The initiative by De Montfort University in Leicester, has successfully manufactured the first-of-its-kind prosthetic limb socket.
Project lead, engineer Dr K Kandan, found he could grind the plastic bottles down and use the granulated material to spin polyester yarns. This yarn can be knitted into a fabric and used to produce a strong yet lightweight material that can be moulded into prosthetic sockets.
It has been trialled with two patients in India – one who had his leg amputated above the knee, and one who had his leg amputated below the knee.
Now biomedical engineers from Strathclyde will help shape and develop the device to take part in a larger-scale study in India, so that the design can be adapted to meet patients’ individual circumstances.
Strathclyde biomedical engineer and prosthetic expert, Dr Arjan Buis, said: “Prosthetic sockets are commonly made from different materials which are often composites, but De Monfort University have created a new kind of knitted recycled material.
“They invited us to a workshop because they thought that they could use our prosthetic casting technology called Majicast to enhance theirs.
“We had a common target group in India because we both work with the Bhagwan Mahaveer Viklang Sahayata Samiti in Jaipur, the world’s largest organisation for rehabilitating disabled people.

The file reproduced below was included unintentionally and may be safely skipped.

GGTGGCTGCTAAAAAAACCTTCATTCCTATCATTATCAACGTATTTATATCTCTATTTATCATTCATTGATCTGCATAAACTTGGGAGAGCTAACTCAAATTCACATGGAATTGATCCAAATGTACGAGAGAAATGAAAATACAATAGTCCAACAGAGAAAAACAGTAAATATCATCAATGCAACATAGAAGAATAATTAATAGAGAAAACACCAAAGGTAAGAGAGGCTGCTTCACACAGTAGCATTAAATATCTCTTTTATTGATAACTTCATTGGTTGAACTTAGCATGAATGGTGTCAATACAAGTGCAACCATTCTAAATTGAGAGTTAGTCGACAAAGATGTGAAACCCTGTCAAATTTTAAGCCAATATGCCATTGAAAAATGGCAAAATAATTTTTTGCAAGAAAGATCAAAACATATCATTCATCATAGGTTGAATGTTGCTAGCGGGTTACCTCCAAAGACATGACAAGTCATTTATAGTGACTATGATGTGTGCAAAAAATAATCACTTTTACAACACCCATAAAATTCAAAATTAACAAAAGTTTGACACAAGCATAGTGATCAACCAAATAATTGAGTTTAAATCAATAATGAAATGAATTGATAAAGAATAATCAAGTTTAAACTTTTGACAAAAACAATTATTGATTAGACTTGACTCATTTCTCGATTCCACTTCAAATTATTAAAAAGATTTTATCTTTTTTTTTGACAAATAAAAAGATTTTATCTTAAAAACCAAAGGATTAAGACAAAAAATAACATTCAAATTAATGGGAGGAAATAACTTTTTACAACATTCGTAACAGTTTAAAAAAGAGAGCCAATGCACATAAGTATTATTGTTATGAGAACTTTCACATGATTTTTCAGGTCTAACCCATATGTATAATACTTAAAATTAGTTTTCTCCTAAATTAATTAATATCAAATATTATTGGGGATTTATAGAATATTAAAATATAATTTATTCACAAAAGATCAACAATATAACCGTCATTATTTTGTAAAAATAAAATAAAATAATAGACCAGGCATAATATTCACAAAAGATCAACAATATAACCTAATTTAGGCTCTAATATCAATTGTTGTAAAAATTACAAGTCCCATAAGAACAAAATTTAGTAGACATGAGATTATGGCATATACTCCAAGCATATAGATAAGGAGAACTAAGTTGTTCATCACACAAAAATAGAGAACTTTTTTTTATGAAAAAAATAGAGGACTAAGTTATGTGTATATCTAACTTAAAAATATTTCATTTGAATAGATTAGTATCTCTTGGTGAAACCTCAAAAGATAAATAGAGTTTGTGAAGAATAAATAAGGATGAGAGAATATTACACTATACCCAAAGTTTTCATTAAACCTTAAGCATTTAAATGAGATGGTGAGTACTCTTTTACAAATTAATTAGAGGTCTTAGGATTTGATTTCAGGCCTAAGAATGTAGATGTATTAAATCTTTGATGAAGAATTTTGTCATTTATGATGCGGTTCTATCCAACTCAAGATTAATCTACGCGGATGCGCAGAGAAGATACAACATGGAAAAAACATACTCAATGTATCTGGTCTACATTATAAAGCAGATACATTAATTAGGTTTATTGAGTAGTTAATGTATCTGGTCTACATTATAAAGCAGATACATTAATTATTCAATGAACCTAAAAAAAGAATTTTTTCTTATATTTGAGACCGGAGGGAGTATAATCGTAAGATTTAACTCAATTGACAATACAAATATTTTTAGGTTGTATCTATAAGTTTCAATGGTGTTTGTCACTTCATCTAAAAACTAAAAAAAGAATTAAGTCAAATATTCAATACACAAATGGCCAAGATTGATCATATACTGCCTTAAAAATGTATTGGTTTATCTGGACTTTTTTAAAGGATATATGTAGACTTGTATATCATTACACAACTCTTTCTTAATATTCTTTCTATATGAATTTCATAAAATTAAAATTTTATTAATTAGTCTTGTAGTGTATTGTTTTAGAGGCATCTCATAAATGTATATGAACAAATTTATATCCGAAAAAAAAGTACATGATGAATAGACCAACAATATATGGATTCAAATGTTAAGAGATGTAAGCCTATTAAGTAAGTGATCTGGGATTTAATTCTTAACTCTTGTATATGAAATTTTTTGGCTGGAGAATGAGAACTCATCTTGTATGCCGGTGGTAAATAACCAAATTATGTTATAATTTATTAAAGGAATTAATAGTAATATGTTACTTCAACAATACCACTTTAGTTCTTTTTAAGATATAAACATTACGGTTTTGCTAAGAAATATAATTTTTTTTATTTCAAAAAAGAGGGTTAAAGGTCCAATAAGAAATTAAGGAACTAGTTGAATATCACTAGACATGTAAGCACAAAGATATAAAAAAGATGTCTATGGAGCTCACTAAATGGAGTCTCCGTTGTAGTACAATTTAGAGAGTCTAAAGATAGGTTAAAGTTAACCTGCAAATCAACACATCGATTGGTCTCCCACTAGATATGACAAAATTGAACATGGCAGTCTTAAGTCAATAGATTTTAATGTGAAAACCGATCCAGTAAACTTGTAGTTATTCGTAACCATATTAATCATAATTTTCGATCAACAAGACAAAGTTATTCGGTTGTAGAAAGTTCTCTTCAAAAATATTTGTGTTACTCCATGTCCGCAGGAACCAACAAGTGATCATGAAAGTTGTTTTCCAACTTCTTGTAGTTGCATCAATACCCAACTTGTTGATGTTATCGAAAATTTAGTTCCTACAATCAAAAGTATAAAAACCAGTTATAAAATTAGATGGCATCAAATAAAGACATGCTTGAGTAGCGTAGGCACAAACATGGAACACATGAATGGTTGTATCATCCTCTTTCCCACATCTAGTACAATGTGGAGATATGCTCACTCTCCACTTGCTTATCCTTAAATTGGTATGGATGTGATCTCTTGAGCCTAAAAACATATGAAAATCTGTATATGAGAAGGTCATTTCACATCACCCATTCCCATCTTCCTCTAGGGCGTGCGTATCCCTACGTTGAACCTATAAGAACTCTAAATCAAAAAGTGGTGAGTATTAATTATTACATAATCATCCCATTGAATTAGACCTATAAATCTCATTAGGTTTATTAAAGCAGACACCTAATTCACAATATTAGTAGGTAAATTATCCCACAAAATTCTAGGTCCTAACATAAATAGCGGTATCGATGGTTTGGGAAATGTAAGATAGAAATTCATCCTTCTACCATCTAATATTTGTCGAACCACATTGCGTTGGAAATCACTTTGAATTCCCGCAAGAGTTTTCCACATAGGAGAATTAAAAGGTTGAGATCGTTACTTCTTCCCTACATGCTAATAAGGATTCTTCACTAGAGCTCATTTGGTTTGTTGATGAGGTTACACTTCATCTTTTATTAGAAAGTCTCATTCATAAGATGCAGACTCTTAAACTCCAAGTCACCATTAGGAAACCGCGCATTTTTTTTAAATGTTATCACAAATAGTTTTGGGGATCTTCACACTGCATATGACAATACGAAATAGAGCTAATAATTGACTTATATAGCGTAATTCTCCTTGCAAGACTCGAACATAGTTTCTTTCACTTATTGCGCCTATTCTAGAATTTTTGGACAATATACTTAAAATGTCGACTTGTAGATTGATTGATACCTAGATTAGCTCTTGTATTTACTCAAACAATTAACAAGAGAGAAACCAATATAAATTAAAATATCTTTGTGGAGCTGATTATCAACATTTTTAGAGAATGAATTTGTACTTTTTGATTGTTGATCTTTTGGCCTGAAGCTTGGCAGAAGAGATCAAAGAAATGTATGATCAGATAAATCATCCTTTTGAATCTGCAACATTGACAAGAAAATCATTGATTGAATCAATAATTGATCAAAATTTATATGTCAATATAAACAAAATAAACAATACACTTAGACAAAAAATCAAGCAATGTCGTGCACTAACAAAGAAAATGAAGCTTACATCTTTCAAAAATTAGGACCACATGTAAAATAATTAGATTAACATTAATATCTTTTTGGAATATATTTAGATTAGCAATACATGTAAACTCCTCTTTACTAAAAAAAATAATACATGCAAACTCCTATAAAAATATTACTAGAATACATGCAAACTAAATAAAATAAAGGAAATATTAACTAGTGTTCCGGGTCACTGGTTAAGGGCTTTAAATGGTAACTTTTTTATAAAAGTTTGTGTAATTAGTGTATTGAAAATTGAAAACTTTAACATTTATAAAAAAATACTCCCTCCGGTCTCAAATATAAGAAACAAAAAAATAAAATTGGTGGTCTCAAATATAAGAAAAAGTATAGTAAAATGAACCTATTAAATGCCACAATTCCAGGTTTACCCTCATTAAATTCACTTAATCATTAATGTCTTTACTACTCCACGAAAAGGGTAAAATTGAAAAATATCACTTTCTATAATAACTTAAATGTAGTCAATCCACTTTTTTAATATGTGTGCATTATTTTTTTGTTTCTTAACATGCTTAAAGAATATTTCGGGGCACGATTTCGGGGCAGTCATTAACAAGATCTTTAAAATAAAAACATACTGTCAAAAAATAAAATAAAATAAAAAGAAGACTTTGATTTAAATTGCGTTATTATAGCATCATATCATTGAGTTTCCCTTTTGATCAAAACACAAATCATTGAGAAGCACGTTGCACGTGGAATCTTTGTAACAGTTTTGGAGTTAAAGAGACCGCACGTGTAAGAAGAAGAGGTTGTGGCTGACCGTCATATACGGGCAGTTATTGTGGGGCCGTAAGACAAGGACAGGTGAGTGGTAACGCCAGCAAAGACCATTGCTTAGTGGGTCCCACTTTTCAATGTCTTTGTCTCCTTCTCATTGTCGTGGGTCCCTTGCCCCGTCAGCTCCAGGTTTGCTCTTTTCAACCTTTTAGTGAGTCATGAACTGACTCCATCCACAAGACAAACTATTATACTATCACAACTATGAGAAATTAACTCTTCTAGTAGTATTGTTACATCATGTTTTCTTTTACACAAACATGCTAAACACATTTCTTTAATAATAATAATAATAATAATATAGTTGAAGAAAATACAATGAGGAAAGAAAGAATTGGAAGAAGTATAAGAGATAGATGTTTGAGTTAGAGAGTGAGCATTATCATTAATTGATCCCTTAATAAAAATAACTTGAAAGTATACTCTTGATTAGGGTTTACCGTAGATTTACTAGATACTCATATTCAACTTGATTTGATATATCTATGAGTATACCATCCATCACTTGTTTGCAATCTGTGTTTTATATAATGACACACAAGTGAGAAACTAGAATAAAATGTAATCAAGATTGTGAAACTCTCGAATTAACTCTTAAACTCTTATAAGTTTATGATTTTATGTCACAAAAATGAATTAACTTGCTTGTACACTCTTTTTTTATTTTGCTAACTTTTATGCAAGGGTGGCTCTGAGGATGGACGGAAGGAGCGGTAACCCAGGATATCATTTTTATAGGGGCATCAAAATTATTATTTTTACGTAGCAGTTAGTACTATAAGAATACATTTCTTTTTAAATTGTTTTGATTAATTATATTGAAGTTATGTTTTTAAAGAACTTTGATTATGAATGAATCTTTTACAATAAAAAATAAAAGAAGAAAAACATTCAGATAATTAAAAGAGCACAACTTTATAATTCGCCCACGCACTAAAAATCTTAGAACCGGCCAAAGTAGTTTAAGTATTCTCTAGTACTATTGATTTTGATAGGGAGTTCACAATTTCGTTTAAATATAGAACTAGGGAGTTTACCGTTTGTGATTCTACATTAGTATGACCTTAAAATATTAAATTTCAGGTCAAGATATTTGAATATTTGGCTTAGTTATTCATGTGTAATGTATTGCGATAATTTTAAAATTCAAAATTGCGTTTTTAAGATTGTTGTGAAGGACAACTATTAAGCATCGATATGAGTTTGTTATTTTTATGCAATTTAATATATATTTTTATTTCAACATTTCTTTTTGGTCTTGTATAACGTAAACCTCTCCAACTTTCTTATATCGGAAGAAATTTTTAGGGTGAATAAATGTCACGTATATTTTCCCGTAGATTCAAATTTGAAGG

“What they have done is, irrespective of what the socket looks like or what it should do, is explore whether a recycled material can be used and can that then be formed into a shape that can carry a person, for instance.”
The sockets are being tested in comparison with other materials, following the quality standards set by the International Organisation for Standardisation for prosthetic components.
The cost of producing a prosthetic socket this way is just £5, comparable to what it would cost for a socket in India, but much less than the industry average of around £500 each in developed economies.
Dr Buis added: “As well as using recycled material, the aim is to establish a research and knowledge base within up and coming economies and to enable us to have an impact in these places.
“If it’s recyclable it also means that it won’t just end up on a big heap of general waste and polluting oceans, so it has a long term ecological benefit.”
Dr Kandan said: “We wanted to develop a prosthetic limb that was cost effective yet comfortable and durable for amputee patients.
“There are so many people in developing countries who would really benefit from quality artificial limbs but unfortunately cannot afford them.
“The aim of this project was to identify cheaper materials that we could use to help these people, and that’s what we have done.”
The project was funded by the Global Challenges Research Funding, which supports cutting edge research to address challenges faced by developing countries. It was also backed by the Academy of Medical Sciences, the independent UK body that represents the diversity of medical science.
Prosthetic experts from the Malaviya National Institute of Technology in Jaipur and the Universities of Salford and Southampton are also involved.